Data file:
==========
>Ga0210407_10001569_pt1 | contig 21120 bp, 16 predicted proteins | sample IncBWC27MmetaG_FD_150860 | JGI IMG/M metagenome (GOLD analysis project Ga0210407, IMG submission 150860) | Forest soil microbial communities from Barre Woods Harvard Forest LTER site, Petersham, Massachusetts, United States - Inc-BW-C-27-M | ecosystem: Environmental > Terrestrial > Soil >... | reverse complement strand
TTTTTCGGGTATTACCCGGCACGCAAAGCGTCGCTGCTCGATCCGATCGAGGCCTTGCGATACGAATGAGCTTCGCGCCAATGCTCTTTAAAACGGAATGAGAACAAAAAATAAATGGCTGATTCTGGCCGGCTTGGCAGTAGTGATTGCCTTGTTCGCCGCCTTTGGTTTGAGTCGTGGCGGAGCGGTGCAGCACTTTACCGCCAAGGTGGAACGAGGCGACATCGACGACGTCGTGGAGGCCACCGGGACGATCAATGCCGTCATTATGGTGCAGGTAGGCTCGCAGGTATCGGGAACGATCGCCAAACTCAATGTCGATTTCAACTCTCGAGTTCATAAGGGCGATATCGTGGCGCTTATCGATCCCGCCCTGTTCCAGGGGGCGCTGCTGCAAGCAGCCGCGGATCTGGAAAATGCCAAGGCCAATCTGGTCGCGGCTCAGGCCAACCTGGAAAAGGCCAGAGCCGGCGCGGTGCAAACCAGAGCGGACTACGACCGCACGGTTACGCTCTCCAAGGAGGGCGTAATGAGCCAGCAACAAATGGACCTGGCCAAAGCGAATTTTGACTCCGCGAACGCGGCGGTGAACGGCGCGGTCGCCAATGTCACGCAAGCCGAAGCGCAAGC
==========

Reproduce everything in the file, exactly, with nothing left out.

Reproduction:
>Ga0210407_10001569_pt1 | contig 21120 bp, 16 predicted proteins | sample IncBWC27MmetaG_FD_150860 | JGI IMG/M metagenome (GOLD analysis project Ga0210407, IMG submission 150860) | Forest soil microbial communities from Barre Woods Harvard Forest LTER site, Petersham, Massachusetts, United States - Inc-BW-C-27-M | ecosystem: Environmental > Terrestrial > Soil >... | reverse complement strand
TTTTTCGGGTATTACCCGGCACGCAAAGCGTCGCTGCTCGATCCGATCGAGGCCTTGCGATACGAATGAGCTTCGCGCCAATGCTCTTTAAAACGGAATGAGAACAAAAAATAAATGGCTGATTCTGGCCGGCTTGGCAGTAGTGATTGCCTTGTTCGCCGCCTTTGGTTTGAGTCGTGGCGGAGCGGTGCAGCACTTTACCGCCAAGGTGGAACGAGGCGACATCGACGACGTCGTGGAGGCCACCGGGACGATCAATGCCGTCATTATGGTGCAGGTAGGCTCGCAGGTATCGGGAACGATCGCCAAACTCAATGTCGATTTCAACTCTCGAGTTCATAAGGGCGATATCGTGGCGCTTATCGATCCCGCCCTGTTCCAGGGGGCGCTGCTGCAAGCAGCCGCGGATCTGGAAAATGCCAAGGCCAATCTGGTCGCGGCTCAGGCCAACCTGGAAAAGGCCAGAGCCGGCGCGGTGCAAACCAGAGCGGACTACGACCGCACGGTTACGCTCTCCAAGGAGGGCGTAATGAGCCAGCAACAAATGGACCTGGCCAAAGCGAATTTTGACTCCGCGAACGCGGCGGTGAACGGCGCGGTCGCCAATGTCACGCAAGCCGAAGCGCAAGC